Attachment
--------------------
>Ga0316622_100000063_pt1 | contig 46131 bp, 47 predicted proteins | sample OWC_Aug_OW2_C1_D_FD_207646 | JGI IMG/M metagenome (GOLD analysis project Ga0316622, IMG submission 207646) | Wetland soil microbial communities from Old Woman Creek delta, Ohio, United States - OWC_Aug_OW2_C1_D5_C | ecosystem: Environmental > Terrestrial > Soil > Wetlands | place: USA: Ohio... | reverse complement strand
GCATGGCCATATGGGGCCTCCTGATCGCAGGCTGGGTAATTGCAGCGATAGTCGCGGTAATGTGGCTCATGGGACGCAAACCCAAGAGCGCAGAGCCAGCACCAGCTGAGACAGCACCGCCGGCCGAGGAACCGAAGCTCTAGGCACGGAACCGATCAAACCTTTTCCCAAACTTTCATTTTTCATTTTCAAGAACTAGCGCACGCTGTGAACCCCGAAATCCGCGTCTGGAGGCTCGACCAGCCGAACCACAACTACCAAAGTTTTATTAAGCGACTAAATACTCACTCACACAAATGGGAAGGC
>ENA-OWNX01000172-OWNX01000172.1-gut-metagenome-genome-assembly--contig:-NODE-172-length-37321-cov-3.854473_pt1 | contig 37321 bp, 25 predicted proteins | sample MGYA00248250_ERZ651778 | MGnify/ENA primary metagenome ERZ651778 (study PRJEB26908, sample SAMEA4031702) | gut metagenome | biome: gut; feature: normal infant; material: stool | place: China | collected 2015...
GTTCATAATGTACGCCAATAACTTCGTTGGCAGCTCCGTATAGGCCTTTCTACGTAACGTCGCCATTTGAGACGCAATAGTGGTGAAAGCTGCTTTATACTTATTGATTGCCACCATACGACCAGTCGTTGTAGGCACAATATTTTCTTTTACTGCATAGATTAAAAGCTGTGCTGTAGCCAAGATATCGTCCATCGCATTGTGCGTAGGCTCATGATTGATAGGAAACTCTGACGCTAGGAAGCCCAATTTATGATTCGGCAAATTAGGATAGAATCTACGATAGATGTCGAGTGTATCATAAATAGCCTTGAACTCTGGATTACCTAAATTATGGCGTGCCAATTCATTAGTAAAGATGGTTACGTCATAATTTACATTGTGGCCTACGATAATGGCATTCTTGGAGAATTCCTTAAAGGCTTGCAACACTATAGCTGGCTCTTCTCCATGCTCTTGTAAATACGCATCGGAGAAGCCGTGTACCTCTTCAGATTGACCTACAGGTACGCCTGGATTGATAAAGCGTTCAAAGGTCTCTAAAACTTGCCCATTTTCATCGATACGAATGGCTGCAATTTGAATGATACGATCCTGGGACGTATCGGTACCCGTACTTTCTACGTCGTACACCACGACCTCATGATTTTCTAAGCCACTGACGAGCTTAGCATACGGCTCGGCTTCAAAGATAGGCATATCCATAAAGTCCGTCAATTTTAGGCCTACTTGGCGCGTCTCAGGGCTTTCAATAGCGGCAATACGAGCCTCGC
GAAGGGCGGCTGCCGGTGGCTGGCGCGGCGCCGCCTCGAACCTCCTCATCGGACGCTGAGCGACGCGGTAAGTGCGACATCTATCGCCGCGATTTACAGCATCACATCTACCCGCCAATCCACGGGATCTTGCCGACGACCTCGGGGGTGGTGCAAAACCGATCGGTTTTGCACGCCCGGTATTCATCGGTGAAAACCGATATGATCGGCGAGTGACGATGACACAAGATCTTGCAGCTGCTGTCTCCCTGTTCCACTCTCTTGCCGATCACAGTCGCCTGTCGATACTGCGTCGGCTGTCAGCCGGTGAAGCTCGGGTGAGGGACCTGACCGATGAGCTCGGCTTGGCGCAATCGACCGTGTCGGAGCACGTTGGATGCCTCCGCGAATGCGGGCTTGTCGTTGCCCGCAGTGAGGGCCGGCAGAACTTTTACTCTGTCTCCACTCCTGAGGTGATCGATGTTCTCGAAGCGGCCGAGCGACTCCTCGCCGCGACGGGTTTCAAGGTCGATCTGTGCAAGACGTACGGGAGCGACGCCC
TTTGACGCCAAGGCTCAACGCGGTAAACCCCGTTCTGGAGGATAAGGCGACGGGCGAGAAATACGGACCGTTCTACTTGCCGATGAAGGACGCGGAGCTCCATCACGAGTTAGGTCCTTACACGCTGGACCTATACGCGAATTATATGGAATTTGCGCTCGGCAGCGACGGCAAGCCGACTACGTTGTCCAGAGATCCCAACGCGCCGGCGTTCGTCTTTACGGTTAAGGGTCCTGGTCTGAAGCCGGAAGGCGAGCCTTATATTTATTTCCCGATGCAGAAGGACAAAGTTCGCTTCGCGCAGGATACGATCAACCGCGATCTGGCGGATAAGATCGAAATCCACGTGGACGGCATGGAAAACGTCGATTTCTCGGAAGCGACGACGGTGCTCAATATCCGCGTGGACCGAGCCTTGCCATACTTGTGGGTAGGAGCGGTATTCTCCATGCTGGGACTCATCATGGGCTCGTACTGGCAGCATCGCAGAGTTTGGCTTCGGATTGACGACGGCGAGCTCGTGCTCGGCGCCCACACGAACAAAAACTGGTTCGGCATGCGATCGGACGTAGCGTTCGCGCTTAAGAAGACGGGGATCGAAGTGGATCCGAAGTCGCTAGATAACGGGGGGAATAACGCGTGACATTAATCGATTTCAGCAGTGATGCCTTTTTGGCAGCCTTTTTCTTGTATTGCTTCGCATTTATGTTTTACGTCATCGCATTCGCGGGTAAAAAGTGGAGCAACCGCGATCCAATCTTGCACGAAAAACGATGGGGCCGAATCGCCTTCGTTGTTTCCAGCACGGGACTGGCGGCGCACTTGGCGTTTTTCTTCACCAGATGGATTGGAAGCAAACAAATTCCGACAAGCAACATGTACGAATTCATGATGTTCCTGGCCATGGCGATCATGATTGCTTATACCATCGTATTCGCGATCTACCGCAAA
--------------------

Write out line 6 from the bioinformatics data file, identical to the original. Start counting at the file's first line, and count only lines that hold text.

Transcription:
TTTGACGCCAAGGCTCAACGCGGTAAACCCCGTTCTGGAGGATAAGGCGACGGGCGAGAAATACGGACCGTTCTACTTGCCGATGAAGGACGCGGAGCTCCATCACGAGTTAGGTCCTTACACGCTGGACCTATACGCGAATTATATGGAATTTGCGCTCGGCAGCGACGGCAAGCCGACTACGTTGTCCAGAGATCCCAACGCGCCGGCGTTCGTCTTTACGGTTAAGGGTCCTGGTCTGAAGCCGGAAGGCGAGCCTTATATTTATTTCCCGATGCAGAAGGACAAAGTTCGCTTCGCGCAGGATACGATCAACCGCGATCTGGCGGATAAGATCGAAATCCACGTGGACGGCATGGAAAACGTCGATTTCTCGGAAGCGACGACGGTGCTCAATATCCGCGTGGACCGAGCCTTGCCATACTTGTGGGTAGGAGCGGTATTCTCCATGCTGGGACTCATCATGGGCTCGTACTGGCAGCATCGCAGAGTTTGGCTTCGGATTGACGACGGCGAGCTCGTGCTCGGCGCCCACACGAACAAAAACTGGTTCGGCATGCGATCGGACGTAGCGTTCGCGCTTAAGAAGACGGGGATCGAAGTGGATCCGAAGTCGCTAGATAACGGGGGGAATAACGCGTGACATTAATCGATTTCAGCAGTGATGCCTTTTTGGCAGCCTTTTTCTTGTATTGCTTCGCATTTATGTTTTACGTCATCGCATTCGCGGGTAAAAAGTGGAGCAACCGCGATCCAATCTTGCACGAAAAACGATGGGGCCGAATCGCCTTCGTTGTTTCCAGCACGGGACTGGCGGCGCACTTGGCGTTTTTCTTCACCAGATGGATTGGAAGCAAACAAATTCCGACAAGCAACATGTACGAATTCATGATGTTCCTGGCCATGGCGATCATGATTGCTTATACCATCGTATTCGCGATCTACCGCAAA